Inhalants are breathable chemical vapors that produce psychoactive (mind-altering) effects. A variety of products commonplace in the home and in the workplace contain substances that can be inhaled. Many people do not think of these products, such as spray paints, glues, and cleaning fluids, as drugs because they were never meant to be used to achieve an intoxicating effect. Yet, young children and adolescents can easily obtain them and are among those most likely to abuse these extremely toxic substances. Parents should monitor household products closely to prevent accidental inhalation by very young children. Inhalants fall into the following categories:

  • Solvents
    • Industrial or household solvents or solvent-containing products , including paint thinners or removers, degreasers, dry-cleaning fluids, gasoline, and glue
    • Art or office supply solvents, including correction fluids, felt-tip-marker fluid, and electronic contact cleaners
  • Gases
    • Gases used in household or commercial products, including butane lighters and propane tanks, whipping cream aerosols or dispensers (whippets), and refrigerant gases
    • Household aerosol propellants and associated solvents in items such as spray paints, hair or deodorant sprays, and fabric protector sprays
    • Medical anesthetic gases, such as ether, chloroform, halothane, and nitrous oxide ("laughing gas")
  • Nitrites
    • Aliphatic nitrites, including cyclohexyl nitrite, an ingredient found in room odorizers; amyl nitrite, which is used for medical purposes; and butyl nitrite (previously used to manufacture perfumes and antifreeze), which is now an illegal substance.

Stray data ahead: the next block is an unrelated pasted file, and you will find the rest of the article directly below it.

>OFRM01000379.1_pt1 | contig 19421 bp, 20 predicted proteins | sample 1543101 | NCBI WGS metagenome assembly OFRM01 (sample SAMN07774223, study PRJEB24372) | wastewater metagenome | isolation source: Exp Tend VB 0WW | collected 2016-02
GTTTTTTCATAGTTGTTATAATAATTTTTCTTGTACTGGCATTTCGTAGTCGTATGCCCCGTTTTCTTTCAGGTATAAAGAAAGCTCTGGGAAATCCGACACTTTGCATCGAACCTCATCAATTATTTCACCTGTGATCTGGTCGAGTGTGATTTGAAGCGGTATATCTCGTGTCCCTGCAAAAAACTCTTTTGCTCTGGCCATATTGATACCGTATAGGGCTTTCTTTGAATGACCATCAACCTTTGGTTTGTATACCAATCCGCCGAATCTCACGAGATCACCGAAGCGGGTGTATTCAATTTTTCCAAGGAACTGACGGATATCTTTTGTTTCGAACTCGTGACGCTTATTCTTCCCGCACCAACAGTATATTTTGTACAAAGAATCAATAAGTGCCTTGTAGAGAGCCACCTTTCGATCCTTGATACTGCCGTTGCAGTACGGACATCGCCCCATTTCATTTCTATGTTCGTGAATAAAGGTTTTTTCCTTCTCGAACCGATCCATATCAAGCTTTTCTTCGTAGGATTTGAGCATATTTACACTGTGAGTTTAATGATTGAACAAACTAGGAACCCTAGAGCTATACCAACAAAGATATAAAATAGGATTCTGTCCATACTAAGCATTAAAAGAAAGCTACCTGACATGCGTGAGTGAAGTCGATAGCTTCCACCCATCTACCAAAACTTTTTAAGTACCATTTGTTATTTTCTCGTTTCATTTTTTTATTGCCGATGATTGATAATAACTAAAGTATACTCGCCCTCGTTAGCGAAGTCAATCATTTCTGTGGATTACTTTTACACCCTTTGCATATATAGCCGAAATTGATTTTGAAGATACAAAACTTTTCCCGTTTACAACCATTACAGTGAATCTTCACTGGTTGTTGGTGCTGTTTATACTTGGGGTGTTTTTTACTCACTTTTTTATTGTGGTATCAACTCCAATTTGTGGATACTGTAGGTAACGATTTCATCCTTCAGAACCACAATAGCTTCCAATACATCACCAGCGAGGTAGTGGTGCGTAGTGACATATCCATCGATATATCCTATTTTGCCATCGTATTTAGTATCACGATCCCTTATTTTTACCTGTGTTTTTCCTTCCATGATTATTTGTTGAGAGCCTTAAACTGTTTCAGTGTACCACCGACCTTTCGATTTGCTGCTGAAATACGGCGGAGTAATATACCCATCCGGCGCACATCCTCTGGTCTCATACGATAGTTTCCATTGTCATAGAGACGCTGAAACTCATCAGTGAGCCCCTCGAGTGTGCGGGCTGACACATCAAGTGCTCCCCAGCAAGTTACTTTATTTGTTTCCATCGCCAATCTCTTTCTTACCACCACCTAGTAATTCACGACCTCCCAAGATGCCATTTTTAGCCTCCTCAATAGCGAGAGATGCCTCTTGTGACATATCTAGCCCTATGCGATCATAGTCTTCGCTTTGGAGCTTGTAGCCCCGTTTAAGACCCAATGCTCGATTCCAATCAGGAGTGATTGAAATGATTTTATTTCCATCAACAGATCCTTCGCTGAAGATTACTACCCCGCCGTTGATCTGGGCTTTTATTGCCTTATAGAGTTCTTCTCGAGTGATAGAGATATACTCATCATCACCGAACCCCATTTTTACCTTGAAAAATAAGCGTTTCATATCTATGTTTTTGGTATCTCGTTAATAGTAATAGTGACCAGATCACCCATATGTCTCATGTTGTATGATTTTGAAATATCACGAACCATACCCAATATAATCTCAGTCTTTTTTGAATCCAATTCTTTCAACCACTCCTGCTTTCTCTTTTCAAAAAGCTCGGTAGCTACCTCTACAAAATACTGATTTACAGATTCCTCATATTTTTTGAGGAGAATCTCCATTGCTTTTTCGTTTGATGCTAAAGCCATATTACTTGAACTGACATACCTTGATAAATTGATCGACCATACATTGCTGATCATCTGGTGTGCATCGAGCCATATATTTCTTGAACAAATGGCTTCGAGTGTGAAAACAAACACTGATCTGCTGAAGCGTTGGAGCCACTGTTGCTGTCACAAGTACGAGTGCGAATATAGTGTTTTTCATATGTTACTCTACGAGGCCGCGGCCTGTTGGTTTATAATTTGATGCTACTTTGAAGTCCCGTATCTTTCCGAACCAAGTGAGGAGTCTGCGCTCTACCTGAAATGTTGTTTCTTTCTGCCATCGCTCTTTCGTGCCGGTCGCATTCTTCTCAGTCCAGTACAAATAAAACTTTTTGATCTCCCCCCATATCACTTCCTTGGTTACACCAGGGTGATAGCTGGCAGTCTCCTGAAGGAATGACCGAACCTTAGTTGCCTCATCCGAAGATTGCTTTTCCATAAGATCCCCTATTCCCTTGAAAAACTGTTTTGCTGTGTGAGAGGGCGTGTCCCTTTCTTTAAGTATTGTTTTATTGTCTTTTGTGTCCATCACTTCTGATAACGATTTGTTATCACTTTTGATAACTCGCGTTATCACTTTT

Health Hazards

Although they differ in makeup, nearly all abused inhalants produce short-term effects similar to anesthetics, which act to slow down the body's functions. When inhaled via the nose or mouth into the lungs in sufficient concentrations, inhalants can cause intoxicating effects. Intoxication usually lasts only a few minutes.

However, sometimes users extend this effect for several hours by breathing in inhalants repeatedly. Initially, users may feel slightly stimulated. Successive inhalations make them feel less inhibited and less in control. If use continues, users can lose consciousness.

Sniffing highly concentrated amounts of the chemicals in solvents or aerosol sprays can directly induce heart failure and death within minutes of a session of prolonged use. This syndrome, known as "sudden sniffing death," can result from a single session of inhalant use by an otherwise healthy young person. Sudden sniffing death is particularly associated with the abuse of butane, propane, and chemicals in aerosols